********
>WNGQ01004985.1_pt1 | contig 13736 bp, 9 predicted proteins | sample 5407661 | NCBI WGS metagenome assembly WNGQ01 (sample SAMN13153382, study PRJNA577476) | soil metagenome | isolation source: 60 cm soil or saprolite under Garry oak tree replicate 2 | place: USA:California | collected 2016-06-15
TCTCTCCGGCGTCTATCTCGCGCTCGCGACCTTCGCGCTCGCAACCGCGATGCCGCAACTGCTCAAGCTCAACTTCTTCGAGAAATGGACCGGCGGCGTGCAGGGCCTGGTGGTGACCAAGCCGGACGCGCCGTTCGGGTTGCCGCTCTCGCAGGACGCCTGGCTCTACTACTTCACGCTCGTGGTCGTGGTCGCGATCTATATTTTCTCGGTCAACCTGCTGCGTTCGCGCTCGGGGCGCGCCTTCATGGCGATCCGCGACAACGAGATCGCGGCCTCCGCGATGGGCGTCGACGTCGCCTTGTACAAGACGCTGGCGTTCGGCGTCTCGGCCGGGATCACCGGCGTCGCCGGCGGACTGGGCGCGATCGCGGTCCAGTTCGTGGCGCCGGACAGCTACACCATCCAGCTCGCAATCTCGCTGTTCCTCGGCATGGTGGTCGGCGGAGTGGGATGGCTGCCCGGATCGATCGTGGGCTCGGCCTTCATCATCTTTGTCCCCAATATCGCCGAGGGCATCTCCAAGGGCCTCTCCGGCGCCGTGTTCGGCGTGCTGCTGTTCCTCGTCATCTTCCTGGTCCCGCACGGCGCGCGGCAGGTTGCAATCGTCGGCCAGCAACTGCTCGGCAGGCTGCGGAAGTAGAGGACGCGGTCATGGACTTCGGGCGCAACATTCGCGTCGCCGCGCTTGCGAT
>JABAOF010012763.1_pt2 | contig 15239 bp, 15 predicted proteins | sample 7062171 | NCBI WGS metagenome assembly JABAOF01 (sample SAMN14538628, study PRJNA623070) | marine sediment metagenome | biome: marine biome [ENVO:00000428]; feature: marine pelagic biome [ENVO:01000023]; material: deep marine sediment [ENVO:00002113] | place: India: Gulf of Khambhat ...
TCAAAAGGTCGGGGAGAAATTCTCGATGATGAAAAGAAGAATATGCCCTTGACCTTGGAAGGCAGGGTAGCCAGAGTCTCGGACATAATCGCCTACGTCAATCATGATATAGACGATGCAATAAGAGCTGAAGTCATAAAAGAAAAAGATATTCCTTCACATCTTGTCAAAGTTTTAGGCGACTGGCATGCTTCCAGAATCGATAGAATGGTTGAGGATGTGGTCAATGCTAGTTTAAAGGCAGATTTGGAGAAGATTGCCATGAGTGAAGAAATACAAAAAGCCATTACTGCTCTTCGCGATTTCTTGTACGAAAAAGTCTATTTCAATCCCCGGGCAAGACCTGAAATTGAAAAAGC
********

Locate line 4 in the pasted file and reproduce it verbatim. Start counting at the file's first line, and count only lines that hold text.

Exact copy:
TCAAAAGGTCGGGGAGAAATTCTCGATGATGAAAAGAAGAATATGCCCTTGACCTTGGAAGGCAGGGTAGCCAGAGTCTCGGACATAATCGCCTACGTCAATCATGATATAGACGATGCAATAAGAGCTGAAGTCATAAAAGAAAAAGATATTCCTTCACATCTTGTCAAAGTTTTAGGCGACTGGCATGCTTCCAGAATCGATAGAATGGTTGAGGATGTGGTCAATGCTAGTTTAAAGGCAGATTTGGAGAAGATTGCCATGAGTGAAGAAATACAAAAAGCCATTACTGCTCTTCGCGATTTCTTGTACGAAAAAGTCTATTTCAATCCCCGGGCAAGACCTGAAATTGAAAAAGC